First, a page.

Louis followed taking the opportunity to talk about the Save our Safety Net Campaign and then talking about the UK approach to trade union education that he has witnessed first hand with two visits to England and being involved in three UK visits to New York City. We really take the right to paid time off to attend courses for granted over here. The Americans have nothing like this.
The next speaker was Barbara Byers, the Executive Vice-President of the Canadian Labour Congress. Canada has no equivalent to the DDA or the Americans with Disabilities Act, such issues are dealt with using their Civil Rights and Freedom legislation she told us. The thing that was common was that the theory looked quite good but enforcement was another issue. She then talked about their “Time to do MORE” Campaign: Mobilise, Organise, Represent, Educate. The posters around this are great showing a woman walking with an assistance dog and the caption "Disability doesn’t stop me. Discrimination can”. There’s more info on this at www.clc-ctc.ca.
Finally came Larry Trayner from the deaf/hard of hearing task force of the American Postal Workers Union. Larry delivered his speech in American Sign Language (ASL) using an interpreter. This caused a slight delay in proceeding so the interpreter could use the rostrum mike and also see Larry and allow him to present facing the audience. I kind of like it when things like this happen; it shows that even the best thought out events will miss things – to me it shows that there isn’t a “we do it right, you’re doing it wrong” approach. It sort of makes things human rather than being holier than thou. Larry told us of his experiences in the postal workers union which were very positive and empowering.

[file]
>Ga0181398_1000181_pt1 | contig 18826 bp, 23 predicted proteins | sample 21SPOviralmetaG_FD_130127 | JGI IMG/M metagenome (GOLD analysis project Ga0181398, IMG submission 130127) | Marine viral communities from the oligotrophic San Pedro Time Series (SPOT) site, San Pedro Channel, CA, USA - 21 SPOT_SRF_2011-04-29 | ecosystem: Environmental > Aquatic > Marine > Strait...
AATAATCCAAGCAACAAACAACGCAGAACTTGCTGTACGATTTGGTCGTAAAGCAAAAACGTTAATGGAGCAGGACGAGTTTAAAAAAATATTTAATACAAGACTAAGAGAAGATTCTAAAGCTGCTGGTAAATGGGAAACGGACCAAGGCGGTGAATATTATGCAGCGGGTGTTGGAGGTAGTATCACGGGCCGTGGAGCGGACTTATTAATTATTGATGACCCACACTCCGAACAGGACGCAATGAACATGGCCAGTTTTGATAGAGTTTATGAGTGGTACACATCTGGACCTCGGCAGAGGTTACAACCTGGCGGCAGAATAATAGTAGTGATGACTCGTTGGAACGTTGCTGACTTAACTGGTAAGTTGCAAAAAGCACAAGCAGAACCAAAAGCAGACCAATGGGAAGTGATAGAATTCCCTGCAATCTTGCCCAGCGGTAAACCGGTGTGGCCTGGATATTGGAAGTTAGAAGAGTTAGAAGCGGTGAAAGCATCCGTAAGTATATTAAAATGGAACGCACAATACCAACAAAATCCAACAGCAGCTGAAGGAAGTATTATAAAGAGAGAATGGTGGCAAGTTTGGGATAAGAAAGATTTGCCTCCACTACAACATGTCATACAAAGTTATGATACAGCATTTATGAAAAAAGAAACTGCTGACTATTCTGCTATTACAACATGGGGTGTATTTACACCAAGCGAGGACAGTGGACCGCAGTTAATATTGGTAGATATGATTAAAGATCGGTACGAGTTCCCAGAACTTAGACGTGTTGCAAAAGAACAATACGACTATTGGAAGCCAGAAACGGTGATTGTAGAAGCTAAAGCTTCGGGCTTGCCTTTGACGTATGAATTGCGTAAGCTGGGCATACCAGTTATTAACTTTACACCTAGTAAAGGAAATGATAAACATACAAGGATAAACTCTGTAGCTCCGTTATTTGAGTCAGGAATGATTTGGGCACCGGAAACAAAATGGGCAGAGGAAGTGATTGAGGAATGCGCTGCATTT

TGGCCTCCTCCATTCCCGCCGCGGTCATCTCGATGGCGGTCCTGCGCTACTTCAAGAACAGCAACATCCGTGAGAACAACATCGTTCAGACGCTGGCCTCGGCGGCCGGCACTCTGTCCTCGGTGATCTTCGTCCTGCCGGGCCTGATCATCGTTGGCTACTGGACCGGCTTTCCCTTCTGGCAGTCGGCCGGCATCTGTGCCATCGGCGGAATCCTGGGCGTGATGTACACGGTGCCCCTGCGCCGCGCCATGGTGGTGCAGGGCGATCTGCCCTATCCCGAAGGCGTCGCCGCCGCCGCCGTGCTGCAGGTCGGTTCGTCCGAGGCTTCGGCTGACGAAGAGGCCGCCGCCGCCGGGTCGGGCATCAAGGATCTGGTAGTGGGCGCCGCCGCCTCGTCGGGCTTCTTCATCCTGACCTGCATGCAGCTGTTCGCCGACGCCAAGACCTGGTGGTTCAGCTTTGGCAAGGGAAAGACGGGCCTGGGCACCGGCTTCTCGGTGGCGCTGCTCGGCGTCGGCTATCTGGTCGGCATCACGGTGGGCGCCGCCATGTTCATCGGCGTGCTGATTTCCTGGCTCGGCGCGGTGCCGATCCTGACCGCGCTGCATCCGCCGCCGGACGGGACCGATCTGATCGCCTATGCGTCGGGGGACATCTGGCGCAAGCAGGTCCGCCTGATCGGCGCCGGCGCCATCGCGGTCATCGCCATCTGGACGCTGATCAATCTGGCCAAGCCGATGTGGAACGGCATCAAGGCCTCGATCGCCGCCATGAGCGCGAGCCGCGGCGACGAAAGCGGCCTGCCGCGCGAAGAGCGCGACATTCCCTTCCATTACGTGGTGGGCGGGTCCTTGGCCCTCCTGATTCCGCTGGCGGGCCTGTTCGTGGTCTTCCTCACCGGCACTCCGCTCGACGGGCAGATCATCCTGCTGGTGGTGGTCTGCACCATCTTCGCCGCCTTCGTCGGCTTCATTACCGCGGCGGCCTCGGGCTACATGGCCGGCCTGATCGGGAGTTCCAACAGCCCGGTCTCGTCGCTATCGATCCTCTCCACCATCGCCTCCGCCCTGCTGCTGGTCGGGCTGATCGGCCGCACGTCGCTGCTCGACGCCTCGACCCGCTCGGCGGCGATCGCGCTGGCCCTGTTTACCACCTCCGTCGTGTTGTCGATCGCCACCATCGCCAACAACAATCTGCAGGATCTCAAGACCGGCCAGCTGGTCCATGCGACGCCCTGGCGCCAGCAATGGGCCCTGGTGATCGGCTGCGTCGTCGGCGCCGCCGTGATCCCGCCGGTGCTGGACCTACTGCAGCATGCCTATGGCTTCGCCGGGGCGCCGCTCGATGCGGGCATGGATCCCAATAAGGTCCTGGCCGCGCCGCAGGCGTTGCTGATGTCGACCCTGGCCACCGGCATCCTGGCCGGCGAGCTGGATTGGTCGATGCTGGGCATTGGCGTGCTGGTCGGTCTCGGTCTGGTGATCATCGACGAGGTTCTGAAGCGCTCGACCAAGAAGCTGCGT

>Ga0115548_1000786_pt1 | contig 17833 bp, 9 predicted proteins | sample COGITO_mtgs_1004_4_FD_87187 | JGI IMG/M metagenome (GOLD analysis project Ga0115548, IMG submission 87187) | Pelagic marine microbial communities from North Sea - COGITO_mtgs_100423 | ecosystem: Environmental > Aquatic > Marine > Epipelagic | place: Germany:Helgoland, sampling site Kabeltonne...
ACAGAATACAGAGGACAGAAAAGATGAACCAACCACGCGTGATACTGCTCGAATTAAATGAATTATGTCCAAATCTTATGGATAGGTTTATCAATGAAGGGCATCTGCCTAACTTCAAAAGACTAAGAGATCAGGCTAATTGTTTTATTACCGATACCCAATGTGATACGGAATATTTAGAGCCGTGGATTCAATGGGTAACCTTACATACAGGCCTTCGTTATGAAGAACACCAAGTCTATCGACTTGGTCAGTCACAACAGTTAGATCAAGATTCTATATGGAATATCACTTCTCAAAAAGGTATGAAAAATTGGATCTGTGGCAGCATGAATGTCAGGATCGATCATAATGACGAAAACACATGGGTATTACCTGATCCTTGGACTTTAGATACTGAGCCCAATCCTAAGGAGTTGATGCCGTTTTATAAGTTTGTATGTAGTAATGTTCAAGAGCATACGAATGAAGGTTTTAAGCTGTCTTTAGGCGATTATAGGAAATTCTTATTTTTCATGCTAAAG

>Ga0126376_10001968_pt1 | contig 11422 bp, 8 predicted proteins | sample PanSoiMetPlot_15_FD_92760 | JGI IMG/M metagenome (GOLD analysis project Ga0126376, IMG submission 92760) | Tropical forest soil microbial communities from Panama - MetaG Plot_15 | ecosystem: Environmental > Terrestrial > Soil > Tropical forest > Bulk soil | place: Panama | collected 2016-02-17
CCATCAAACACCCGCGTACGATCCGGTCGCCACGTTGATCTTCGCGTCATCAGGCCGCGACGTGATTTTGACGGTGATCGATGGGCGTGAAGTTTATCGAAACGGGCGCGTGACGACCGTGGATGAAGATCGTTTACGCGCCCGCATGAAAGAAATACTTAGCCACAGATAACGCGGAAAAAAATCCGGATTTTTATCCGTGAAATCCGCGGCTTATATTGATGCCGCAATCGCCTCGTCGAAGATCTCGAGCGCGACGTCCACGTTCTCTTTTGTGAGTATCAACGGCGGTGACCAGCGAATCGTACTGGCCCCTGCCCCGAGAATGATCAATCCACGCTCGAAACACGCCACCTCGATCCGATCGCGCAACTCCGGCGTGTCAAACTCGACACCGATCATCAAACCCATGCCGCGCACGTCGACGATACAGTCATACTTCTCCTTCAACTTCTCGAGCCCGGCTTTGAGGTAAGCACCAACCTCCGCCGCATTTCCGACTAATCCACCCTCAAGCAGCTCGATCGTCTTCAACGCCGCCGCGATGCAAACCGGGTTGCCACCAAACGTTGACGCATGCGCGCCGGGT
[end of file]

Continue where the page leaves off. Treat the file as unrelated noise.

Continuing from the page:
The plenary panel discussion was very lively with lots of questions for all of us on the panel. The conference went really well it was just a shame that I had to leave very shortly after the formalities ended to head for the airport. Hopefully the assembled trade unionists will be able to take our ideas forward and benefit their disabled members too.
Many many thanks to Louis and Sarah for putting me up in New York, to CIR-SEIU for their support, to American Airlines for the flights and to Andy and the AAPD for the invitation and the opportunity.